1.14.2012

The Impermanence of Particular Happinesses.


This cell phone snap is, I'm pretty sure from our friends' (Jeff & Linda) 40th Birthday Party.  They threw it simultaneously for themselves and there always-hospitable house was filled with the many friends that they've made and sustained.  I happened to capture with this cell phone snap the delightful moment of Christina and Lynn laughing together.   Christina has one of the most infectious laughs you've ever heard, and Lynn only laughs this freely when she's really enjoying herself and feels really at home and comfortable with good friends around.

Jeff and Linda are (of course) the kinds of friends like this -- as are Christina and Scott -- who are leaving.  We still have a lot of laughing to do with them before they go, so this post is not just solemn. And their leaving Ohio is definitely an occasion to both mourn and celebrate.  Christina and Lynn have been finishing their doctoral programs together and spent a great deal of time supporting each other through the gauntlet.  So we're celebrating that not only is Christina finishing up her PhD, but she's also gotten a nice tenure line job.

But we're mourning because we know that Scott and Christina leaving the area will mean a great loss for us.  They are insightful, bright, dedicated, altruistic, talented people -- in a happy partnership with each other -- who have been sharing their lives with us for five years?  Seven years?   Beyond all those talents and qualities they embody?  The reason you decide to really share life with people is because they make you laugh, because they are generous and because you trust them.  Our times with Scott and Christina have been full of laughter, hilarity, honesty and trust.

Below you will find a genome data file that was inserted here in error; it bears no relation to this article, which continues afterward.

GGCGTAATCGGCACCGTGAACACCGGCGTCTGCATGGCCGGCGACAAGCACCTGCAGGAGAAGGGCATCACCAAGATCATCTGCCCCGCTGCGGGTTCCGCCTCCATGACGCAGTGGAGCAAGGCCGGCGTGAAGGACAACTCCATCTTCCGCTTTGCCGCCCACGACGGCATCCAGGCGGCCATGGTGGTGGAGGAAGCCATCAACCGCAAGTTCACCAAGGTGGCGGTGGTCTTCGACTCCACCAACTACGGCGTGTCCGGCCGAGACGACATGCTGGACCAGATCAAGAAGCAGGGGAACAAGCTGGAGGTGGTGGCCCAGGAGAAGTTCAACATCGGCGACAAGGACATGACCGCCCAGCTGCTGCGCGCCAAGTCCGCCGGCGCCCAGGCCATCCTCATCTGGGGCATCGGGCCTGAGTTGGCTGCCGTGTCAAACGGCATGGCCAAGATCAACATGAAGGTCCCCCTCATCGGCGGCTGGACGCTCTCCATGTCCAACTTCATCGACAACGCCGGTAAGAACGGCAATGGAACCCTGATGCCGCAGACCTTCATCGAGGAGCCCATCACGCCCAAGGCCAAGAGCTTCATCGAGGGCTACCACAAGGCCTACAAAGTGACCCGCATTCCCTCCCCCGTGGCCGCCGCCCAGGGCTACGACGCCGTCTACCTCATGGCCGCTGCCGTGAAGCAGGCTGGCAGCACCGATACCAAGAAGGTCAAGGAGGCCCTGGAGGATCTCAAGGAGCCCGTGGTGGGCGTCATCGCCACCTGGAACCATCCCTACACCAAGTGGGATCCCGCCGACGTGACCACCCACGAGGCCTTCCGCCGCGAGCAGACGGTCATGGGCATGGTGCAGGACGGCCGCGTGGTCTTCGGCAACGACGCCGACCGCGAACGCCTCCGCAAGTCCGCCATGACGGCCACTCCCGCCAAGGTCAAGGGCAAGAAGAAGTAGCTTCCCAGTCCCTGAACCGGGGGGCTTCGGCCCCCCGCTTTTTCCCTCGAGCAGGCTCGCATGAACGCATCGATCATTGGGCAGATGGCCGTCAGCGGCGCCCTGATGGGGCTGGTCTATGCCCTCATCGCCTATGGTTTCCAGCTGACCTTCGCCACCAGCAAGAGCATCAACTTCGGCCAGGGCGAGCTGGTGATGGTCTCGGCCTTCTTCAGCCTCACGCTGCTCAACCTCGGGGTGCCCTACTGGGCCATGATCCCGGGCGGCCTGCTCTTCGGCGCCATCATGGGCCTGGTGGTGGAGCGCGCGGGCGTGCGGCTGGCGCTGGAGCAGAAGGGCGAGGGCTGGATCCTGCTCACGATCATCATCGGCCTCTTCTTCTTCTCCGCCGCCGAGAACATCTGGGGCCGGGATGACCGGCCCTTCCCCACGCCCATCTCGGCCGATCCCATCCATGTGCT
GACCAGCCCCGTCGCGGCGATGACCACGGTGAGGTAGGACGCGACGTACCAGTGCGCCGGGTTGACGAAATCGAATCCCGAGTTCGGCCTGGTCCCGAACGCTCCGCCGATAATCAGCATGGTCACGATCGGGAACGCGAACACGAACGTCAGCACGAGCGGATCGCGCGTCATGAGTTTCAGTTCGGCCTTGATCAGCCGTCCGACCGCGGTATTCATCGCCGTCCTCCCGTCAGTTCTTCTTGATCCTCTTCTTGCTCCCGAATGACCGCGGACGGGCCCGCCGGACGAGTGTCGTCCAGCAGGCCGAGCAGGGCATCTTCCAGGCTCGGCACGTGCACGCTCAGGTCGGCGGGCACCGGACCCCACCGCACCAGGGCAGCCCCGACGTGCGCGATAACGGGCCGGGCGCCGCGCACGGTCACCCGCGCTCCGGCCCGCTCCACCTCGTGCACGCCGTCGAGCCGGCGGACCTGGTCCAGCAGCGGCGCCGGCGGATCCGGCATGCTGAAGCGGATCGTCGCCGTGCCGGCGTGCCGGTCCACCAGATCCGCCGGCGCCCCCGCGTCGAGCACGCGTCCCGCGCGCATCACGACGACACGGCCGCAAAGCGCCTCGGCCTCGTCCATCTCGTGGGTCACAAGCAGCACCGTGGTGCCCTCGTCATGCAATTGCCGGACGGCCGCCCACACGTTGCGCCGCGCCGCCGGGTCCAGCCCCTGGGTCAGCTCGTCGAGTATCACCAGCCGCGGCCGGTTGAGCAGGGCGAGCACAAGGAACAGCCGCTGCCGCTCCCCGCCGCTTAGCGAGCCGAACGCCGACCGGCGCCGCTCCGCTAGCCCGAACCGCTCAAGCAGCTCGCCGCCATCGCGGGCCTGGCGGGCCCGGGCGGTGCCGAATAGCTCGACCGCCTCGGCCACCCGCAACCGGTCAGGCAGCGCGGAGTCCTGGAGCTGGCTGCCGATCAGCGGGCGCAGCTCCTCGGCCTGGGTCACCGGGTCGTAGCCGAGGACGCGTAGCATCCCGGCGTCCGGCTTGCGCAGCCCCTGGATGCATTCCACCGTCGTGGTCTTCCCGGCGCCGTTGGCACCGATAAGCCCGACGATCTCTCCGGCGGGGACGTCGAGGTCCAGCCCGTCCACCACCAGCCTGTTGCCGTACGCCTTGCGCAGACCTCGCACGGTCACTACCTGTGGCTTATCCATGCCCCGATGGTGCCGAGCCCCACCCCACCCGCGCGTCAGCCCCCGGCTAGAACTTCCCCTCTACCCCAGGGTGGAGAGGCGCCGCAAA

These happy qualities of friendship don't dissolve with distance, but the experience of them changes significantly.

 We talked about this with some of our long-distance friends over Christmas break. In a strange way it is the very impermanence of particular happinesses that makes them deeper and more felt than other mundane happinesses.

Not that mundane happiness is bad.  The thing about mundane happiness is that it registers low on the pleasure-richter-scale and its almost always braided closely with obligation, labor and complications.

If given the choice, of course, I'd choose to have both.  mundane happiness and Surprising! Whelming! Happiness!

But a photograph like this, and reading it in the light of our friends leaving us, and thinking of the unique happiness of a Birthday Party, a good laugh, and shared times with unique outstanding friends, makes me glad for these Particular Happinesses and a little sad about their Impermanence.

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